29 November 2010
We hope that you can join us for the Applied Statistics Workshop this Wednesday, December 1st when we will be happy to have Dan Carpenter from the Department of Government. You will find an abstract below. As always, we will serve a light lunch and the talk will begin around 12:15p.
Elections with small margins of victory represent an important form of electoral competition and, increasingly, an opportunity for causal inference. Scholars using regression discontinuity designs (RDD) have interpreted the winners of close elections as randomly separated from the losers, using marginal election results as an experimental assignment of offce-holding to one candidate versus the other. In this paper we suggest that marginal elections may not be as random as RDD analysts suggest. We draw upon the simple intuition that elections that are expected to be close will attract greater campaign expenditures before the election and invite legal challenges and even fraud after the election. We present theoretical models that predict systematic differences between winners and losers, even in elections with the thinnest victory margins. We test predictions of our models on a dataset of all House elections from 1946 to 1990. We demonstrate that candidates whose parties hold structural advantages in their district are systematically more likely to win close elections at a wide range of bandwidths. Our findings call into question the use of close elections for causal inference and demonstrate that marginal elections mask structural advantages that may be troubling normatively. (Co-authored with Justin Grimmer, Eitan Hersh, and Brian Feinstein)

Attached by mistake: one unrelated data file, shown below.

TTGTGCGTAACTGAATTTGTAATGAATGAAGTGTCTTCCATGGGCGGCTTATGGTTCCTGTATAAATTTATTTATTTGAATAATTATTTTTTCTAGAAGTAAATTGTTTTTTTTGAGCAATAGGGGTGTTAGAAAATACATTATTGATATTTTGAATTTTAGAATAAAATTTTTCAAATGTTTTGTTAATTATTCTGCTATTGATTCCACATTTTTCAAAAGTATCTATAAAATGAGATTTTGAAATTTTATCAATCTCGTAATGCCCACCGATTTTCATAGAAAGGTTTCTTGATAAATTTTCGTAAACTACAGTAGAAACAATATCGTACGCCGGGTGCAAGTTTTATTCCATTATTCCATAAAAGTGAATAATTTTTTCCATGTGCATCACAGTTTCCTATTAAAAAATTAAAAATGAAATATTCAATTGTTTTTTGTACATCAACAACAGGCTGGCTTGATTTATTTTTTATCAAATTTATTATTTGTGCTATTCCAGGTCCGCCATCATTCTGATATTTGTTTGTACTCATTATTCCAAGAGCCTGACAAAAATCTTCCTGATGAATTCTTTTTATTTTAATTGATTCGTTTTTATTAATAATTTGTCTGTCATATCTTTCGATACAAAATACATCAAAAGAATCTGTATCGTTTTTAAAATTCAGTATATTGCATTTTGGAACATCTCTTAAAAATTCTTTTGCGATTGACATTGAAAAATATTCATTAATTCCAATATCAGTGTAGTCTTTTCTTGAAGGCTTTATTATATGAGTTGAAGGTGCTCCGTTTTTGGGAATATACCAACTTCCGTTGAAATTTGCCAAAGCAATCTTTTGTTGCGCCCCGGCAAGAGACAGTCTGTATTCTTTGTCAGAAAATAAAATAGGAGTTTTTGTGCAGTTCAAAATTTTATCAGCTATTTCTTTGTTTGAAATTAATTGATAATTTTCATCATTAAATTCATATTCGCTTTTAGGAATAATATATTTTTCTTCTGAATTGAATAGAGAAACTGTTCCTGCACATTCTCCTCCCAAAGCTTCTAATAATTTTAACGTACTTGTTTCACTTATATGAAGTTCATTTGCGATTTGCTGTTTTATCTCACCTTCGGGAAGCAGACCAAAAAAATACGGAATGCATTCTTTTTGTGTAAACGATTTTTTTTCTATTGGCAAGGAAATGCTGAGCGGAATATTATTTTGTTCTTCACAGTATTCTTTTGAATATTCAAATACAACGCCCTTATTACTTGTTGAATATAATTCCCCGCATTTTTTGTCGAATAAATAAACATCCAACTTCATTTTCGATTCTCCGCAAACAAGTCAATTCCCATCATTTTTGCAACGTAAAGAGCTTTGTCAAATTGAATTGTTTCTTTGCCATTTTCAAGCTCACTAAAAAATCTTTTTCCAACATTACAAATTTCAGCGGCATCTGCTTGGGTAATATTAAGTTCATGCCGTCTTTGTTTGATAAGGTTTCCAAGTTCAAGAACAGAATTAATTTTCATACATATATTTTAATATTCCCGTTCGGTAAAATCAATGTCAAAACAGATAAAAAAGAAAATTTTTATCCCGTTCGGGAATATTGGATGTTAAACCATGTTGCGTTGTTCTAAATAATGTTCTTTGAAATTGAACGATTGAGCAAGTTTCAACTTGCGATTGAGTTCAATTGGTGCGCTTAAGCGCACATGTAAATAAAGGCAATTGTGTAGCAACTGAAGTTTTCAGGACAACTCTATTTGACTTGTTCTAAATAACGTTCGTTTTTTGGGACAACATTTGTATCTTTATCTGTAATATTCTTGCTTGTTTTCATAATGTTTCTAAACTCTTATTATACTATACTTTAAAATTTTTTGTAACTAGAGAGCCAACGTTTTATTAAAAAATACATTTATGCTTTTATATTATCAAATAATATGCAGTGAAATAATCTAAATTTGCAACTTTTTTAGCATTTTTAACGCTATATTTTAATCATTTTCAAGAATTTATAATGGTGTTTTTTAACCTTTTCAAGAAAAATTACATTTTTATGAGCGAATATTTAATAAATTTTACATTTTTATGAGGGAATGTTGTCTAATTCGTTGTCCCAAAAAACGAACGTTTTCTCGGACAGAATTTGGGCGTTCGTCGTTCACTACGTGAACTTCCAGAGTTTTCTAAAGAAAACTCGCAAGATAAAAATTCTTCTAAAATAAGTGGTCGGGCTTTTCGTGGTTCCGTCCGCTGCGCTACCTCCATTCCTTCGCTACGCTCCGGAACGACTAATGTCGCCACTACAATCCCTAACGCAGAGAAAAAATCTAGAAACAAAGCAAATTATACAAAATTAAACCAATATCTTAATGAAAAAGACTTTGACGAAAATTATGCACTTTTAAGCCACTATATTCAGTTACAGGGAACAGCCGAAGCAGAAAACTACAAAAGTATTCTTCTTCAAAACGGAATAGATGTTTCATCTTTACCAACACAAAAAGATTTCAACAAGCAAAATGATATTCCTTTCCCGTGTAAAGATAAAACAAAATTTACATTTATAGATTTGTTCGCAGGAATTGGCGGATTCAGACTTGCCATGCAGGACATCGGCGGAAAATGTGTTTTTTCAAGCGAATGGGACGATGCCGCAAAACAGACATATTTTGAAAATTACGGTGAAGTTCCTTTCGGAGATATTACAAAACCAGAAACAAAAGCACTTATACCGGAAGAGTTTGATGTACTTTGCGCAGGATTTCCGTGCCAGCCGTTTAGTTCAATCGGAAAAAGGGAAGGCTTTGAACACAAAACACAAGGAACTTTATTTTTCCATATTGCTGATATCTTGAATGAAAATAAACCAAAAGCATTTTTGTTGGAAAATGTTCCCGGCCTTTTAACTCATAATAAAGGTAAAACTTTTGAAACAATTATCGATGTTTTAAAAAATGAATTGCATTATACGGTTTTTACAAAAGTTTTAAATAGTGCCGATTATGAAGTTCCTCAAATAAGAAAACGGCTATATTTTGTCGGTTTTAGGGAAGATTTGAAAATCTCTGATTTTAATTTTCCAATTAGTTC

22 November 2010
David Sparks has drawn up some isarithmic maps of the two-party presidential vote over the last 90 years. An isarithmic map is sometimes called a heat map, and you would most often see a rough version of them on your local weather report. David shows us the political weather over time:
As you can see, the votes have been smoothed over geographic space. David also has a video where he smooths across time, leading to very beautiful plots. You should also see the summary of how he made the plots. A good reminder of the death-by-1000-papercuts nature of data analysis:
Using a custom function and the interp function from akima, I created a spatially smoothed image of interpolated partisanship at points other than the county centroids. This resulted in inferred votes over the Gulf of Mexico, the Atlantic and Pacific Oceans, the Great Lakes, Canada and Mexico -- so I had to clip any interpolated points outside of the U.S. border using the very handy pinpoly function from the spatialkernel package.
My only worry is that spatial geography might be the wrong dimension on which to smooth. With weather data, it makes obvious sense to smooth in space. A suburb of Chicago might have more in common with a suburb of Cleveland than it does to Chicago, even though it is much closer to Chicago. Thus, this type of smoothing might understate real, stark differences between local communities (Clatyon Nall has some work on how the interstate highway system has accelerated some of these divides). Basically, I think there is a political space that fails to quite match up to geographic space. (Exploring what that political space looks like and why it occurs would be an interesting research project, at least to me.)
You should really explore the rest of David's site. He has numerous awesome visualizations.
19 November 2010
Not to burst anyone’s bubble here, but if you really think that multiple regression involves assumptions that are too much for the average political scientist, what do you think is going to happen with topological clustering algorithms, neural networks, and the rest??